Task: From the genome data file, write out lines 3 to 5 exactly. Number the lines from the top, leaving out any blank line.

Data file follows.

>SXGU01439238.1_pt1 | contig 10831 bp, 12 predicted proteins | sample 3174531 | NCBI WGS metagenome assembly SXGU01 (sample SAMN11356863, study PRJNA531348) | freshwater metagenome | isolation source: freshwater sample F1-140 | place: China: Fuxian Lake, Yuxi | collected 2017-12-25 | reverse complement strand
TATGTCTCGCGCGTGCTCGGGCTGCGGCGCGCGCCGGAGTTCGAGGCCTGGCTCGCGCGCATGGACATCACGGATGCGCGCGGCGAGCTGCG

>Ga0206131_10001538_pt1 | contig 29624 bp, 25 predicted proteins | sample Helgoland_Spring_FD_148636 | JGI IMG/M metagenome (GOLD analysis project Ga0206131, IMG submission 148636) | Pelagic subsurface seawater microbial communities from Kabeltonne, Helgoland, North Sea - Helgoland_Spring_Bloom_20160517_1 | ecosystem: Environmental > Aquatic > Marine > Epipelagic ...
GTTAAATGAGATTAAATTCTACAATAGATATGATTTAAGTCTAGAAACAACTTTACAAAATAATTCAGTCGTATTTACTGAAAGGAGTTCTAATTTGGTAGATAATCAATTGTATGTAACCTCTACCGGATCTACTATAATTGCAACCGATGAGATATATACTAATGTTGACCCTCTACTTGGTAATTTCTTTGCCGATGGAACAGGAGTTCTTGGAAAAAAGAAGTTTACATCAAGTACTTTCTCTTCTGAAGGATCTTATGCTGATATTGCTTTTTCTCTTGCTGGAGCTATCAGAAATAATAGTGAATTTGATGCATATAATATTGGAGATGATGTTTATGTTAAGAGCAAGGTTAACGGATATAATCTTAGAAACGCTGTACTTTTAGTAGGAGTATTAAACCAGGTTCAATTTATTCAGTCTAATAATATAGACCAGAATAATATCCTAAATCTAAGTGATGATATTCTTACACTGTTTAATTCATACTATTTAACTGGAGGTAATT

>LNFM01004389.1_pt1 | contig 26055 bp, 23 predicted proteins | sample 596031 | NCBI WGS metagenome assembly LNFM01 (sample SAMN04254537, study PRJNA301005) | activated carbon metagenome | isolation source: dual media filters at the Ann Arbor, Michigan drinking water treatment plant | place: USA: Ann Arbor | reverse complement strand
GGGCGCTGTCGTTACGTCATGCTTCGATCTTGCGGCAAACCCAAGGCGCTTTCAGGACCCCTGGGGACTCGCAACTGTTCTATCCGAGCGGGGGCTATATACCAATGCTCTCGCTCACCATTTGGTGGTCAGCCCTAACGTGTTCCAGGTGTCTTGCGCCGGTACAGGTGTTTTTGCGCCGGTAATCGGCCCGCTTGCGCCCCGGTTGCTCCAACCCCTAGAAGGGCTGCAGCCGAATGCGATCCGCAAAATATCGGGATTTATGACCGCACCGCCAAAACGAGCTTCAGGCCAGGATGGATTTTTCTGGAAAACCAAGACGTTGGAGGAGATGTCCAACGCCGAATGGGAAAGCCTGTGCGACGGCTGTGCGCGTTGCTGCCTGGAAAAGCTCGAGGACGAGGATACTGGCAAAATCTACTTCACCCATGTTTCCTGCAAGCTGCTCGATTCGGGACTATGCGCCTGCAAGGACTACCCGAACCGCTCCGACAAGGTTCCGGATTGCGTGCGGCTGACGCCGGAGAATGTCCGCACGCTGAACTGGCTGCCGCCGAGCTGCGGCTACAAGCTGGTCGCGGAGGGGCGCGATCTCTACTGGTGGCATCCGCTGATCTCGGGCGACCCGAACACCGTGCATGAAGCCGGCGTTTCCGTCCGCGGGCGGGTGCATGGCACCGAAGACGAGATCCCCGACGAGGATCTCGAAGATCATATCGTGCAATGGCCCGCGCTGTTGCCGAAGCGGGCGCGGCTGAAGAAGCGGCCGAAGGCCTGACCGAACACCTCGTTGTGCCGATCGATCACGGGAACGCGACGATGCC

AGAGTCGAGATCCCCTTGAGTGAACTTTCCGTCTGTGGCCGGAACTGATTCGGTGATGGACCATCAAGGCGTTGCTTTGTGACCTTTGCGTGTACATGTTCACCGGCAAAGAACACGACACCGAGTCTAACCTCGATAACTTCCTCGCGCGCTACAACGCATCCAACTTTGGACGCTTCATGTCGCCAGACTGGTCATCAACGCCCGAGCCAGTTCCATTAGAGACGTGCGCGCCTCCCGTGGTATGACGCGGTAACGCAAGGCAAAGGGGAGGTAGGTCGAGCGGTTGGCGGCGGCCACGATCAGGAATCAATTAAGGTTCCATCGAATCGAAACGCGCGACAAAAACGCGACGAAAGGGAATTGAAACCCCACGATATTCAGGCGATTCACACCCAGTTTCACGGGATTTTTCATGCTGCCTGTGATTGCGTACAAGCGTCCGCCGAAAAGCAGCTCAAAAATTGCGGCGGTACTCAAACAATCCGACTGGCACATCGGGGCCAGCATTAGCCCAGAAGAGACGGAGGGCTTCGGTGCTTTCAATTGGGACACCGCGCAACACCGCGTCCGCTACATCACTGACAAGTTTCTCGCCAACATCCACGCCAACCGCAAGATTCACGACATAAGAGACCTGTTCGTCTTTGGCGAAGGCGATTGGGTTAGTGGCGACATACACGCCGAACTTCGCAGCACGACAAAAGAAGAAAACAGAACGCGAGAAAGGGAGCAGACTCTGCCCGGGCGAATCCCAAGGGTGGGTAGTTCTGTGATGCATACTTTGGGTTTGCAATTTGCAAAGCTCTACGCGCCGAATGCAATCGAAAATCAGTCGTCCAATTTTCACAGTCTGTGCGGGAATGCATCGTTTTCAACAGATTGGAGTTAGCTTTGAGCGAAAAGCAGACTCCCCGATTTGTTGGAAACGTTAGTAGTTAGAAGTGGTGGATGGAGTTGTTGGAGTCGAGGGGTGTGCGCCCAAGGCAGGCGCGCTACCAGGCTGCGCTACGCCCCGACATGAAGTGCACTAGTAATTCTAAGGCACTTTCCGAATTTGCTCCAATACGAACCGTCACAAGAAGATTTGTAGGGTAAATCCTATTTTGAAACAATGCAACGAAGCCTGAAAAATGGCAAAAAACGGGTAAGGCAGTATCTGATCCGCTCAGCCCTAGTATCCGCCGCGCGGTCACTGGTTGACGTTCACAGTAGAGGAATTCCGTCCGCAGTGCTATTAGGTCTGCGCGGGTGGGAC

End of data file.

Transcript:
>Ga0206131_10001538_pt1 | contig 29624 bp, 25 predicted proteins | sample Helgoland_Spring_FD_148636 | JGI IMG/M metagenome (GOLD analysis project Ga0206131, IMG submission 148636) | Pelagic subsurface seawater microbial communities from Kabeltonne, Helgoland, North Sea - Helgoland_Spring_Bloom_20160517_1 | ecosystem: Environmental > Aquatic > Marine > Epipelagic ...
GTTAAATGAGATTAAATTCTACAATAGATATGATTTAAGTCTAGAAACAACTTTACAAAATAATTCAGTCGTATTTACTGAAAGGAGTTCTAATTTGGTAGATAATCAATTGTATGTAACCTCTACCGGATCTACTATAATTGCAACCGATGAGATATATACTAATGTTGACCCTCTACTTGGTAATTTCTTTGCCGATGGAACAGGAGTTCTTGGAAAAAAGAAGTTTACATCAAGTACTTTCTCTTCTGAAGGATCTTATGCTGATATTGCTTTTTCTCTTGCTGGAGCTATCAGAAATAATAGTGAATTTGATGCATATAATATTGGAGATGATGTTTATGTTAAGAGCAAGGTTAACGGATATAATCTTAGAAACGCTGTACTTTTAGTAGGAGTATTAAACCAGGTTCAATTTATTCAGTCTAATAATATAGACCAGAATAATATCCTAAATCTAAGTGATGATATTCTTACACTGTTTAATTCATACTATTTAACTGGAGGTAATT

>LNFM01004389.1_pt1 | contig 26055 bp, 23 predicted proteins | sample 596031 | NCBI WGS metagenome assembly LNFM01 (sample SAMN04254537, study PRJNA301005) | activated carbon metagenome | isolation source: dual media filters at the Ann Arbor, Michigan drinking water treatment plant | place: USA: Ann Arbor | reverse complement strand